Dr. Jason Van Duyn CFP®, ChFC, CLU, MBA is a Registered Representative with and Securities and Advisory Services offered through LPL Financial, a Registered Investment Advisor. Member FINRA & SIPC. The LPL Financial registered representative associated with this site may only discuss and/or transact securities business with residents of the following states: IN, IL, TX, MI, NC, AZ, VA, FL, OH and CO.

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How to Appeal Your Property Taxes

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How to Appeal Your Property Taxes

Between 30 percent and 60 percent of taxable property has an inflated assessment, which may lead to higher property tax bills. Moreover, typically fewer than 5 percent of taxpayers dispute their assessment.¹

For homeowners who think their local government may have assessed their property’s value too high, there are ways to appeal and potentially win a lower assessment, which may save hundreds or even thousands of dollars annually in future taxes.²

The procedures and requirements for challenging the assessed value of your property will differ by state, but you should consider a number of general factors.

Determine Whether an Appeal Is Justified

Your opinion of the fairness and accuracy of your property assessment is not enough. You will need to gather facts to support your claim. One way to do that is to see how your home compares to similar homes in your neighborhood.

Check to see if there are any obvious errors (e.g., is the square footage incorrect?). If you have found an outright error, you may be able to simply bring it to the assessor’s attention and get it corrected.

Consider the Cost-Benefit Ratio

Appealing your assessment may cost you money, depending on the complexity of the process and whether you choose to use professional resources. You are the ultimate judge of weighing the costs related to some uncertain financial reward, but know the cost-benefit before you start. For instance, you may not want to spend $1,000 to save $200 per year.

Use an Independent Appraiser

Your appeal will have less credence if the market evaluation is made by a local real estate agent. A comparative appraisal will carry considerably more weight when it is performed by a credible, third-party expert.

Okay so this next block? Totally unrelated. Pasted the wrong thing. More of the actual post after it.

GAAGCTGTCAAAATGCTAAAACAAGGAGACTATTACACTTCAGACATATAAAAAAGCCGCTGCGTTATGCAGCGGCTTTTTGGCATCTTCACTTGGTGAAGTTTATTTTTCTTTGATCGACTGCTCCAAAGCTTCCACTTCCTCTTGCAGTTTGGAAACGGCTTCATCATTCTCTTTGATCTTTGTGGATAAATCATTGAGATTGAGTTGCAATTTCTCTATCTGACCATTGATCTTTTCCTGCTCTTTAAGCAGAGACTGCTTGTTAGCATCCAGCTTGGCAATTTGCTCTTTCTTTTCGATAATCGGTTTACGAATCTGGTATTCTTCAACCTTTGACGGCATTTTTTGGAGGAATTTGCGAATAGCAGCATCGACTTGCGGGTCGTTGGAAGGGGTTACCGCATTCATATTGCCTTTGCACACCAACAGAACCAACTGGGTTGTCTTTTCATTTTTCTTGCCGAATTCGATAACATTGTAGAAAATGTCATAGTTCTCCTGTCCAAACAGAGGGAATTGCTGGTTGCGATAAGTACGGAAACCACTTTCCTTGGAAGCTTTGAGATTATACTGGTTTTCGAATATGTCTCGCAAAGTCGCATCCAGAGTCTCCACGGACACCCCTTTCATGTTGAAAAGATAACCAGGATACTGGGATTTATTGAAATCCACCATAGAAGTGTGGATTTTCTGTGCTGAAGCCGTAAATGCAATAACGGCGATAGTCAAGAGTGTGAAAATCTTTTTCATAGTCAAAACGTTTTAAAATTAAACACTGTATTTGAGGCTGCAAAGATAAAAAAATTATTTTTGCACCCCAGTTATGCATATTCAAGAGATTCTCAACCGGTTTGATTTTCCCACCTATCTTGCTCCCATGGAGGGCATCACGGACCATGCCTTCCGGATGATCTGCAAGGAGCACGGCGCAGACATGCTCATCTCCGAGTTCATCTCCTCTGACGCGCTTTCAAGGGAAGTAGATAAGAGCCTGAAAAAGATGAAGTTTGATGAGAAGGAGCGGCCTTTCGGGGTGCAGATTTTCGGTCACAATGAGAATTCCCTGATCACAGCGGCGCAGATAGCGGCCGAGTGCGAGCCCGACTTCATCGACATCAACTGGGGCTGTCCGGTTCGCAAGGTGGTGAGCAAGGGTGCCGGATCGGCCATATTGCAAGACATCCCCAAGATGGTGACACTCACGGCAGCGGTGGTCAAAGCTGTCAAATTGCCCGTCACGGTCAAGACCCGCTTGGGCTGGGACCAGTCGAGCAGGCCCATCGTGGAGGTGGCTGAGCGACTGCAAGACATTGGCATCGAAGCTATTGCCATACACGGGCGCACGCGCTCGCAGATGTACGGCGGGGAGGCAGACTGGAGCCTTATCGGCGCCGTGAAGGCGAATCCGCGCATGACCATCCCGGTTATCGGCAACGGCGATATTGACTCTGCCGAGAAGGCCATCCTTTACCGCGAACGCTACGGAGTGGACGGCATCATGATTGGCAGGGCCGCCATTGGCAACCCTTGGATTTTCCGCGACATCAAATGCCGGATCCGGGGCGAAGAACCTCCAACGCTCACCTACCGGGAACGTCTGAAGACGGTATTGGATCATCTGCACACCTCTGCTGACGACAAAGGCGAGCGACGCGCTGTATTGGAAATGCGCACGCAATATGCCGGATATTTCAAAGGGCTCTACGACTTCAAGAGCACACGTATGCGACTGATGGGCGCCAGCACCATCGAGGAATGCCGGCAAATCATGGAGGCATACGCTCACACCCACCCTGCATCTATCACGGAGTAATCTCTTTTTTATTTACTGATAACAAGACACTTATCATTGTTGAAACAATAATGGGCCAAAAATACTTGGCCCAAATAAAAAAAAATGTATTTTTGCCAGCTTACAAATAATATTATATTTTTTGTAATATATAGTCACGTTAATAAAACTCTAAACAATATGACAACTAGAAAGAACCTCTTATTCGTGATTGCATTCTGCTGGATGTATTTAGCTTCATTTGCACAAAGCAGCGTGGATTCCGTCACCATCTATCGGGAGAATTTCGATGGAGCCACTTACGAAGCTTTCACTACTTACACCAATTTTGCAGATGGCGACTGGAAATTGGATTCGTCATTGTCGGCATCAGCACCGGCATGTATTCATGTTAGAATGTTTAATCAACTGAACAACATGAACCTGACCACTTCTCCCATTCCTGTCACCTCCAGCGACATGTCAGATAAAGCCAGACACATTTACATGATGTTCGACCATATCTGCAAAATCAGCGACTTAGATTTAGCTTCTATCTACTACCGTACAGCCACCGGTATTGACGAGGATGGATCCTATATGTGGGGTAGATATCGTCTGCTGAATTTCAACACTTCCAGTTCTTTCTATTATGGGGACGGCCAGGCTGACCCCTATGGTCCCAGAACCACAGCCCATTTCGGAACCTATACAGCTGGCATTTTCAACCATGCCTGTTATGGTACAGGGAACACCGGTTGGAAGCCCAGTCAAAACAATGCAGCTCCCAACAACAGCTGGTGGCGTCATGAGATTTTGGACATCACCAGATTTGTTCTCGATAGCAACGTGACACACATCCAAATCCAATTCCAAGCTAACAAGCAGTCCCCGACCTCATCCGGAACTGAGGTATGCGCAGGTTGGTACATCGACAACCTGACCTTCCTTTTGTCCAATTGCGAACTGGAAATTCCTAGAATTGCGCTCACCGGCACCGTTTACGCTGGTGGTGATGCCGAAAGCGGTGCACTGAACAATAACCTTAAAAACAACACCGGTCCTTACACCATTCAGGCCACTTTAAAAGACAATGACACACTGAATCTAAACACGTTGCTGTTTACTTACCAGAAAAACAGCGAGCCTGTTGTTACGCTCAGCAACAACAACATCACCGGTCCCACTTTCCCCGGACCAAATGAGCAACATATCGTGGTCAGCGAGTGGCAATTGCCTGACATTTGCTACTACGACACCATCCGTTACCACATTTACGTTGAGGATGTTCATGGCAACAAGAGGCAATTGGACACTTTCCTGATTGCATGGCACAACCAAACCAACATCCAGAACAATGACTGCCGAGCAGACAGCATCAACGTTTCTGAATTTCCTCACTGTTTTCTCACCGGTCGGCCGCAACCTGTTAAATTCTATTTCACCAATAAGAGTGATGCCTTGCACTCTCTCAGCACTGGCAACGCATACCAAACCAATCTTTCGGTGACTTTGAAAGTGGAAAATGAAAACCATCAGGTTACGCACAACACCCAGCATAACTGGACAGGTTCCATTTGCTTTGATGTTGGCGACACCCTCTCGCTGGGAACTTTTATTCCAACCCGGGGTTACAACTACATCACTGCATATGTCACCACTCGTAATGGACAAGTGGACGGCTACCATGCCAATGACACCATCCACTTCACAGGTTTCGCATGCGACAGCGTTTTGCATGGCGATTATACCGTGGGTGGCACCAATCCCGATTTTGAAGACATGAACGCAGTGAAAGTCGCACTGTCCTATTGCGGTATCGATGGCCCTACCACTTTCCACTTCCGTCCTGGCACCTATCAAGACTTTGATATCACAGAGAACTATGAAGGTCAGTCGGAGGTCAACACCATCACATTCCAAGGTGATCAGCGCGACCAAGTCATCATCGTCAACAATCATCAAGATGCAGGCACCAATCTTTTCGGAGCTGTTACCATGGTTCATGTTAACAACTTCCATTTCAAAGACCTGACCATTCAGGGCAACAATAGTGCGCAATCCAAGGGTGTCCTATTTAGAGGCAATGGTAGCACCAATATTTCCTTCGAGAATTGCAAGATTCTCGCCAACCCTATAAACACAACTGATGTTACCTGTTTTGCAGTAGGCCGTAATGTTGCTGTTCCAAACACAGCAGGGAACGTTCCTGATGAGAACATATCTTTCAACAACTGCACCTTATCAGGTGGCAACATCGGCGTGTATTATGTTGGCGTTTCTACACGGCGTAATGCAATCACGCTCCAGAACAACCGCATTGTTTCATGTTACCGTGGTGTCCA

Follow All the Rules

Appeals have precise deadlines and procedures. You need to meet them; otherwise you run the risk of losing out on the opportunity to have your appeal heard for another year. Call your local officials or visit the relevant website to familiarize yourself with the appeal process requirements.

1. National Taxpayers Union Foundation, 2021
2. The information in this material is not intended as tax or legal advice. It may not be used for the purpose of avoiding any federal tax penalties. Please consult legal or tax professionals for specific information regarding your individual situation.

The content is developed from sources believed to be providing accurate information. The information in this material is not intended as tax or legal advice. It may not be used for the purpose of avoiding any federal tax penalties. Please consult legal or tax professionals for specific information regarding your individual situation. This material was developed and produced by FMG Suite to provide information on a topic that may be of interest. FMG Suite is not affiliated with the named broker-dealer, state- or SEC-registered investment advisory firm. The opinions expressed and material provided are for general information, and should not be considered a solicitation for the purchase or sale of any security. Copyright 2022 FMG Suite.

Dr. Jason Van Duyn
586-731-6020
AQuest Wealth Strategies
President

Dr. Jason Van Duyn CFP®, ChFC, CLU, MBA is a Registered Representative with and Securities and Advisory Services offered through LPL Financial, a Registered Investment Advisor. Member FINRA & SIPC. The LPL Financial registered representative associated with this site may only discuss and/or transact securities business with residents of the following states: IN, IL, TX, MI, NC, AZ, VA, FL, OH and CO.

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A Decision Not Made Is Still a Decision

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A Decision Not Made Is Still a Decision

Whether through inertia or trepidation, investors who put off important investment decisions might consider the admonition offered by motivational speaker Brian Tracy, “Almost any decision is better than no decision at all.”1

This investment inaction is played out in many ways, often silently, invisibly and with potential consequence to an individual’s future financial security.

Let’s review some of the forms this takes.

Your 401(k) Plan

The worst indecision may be the failure to enroll. Not only do nonparticipants sacrifice one of the best ways to save for their eventual retirement, but they also forfeit the money that any employer matching contributions represents. Not participating holds the potential to be one of the most costly indecisions one can make.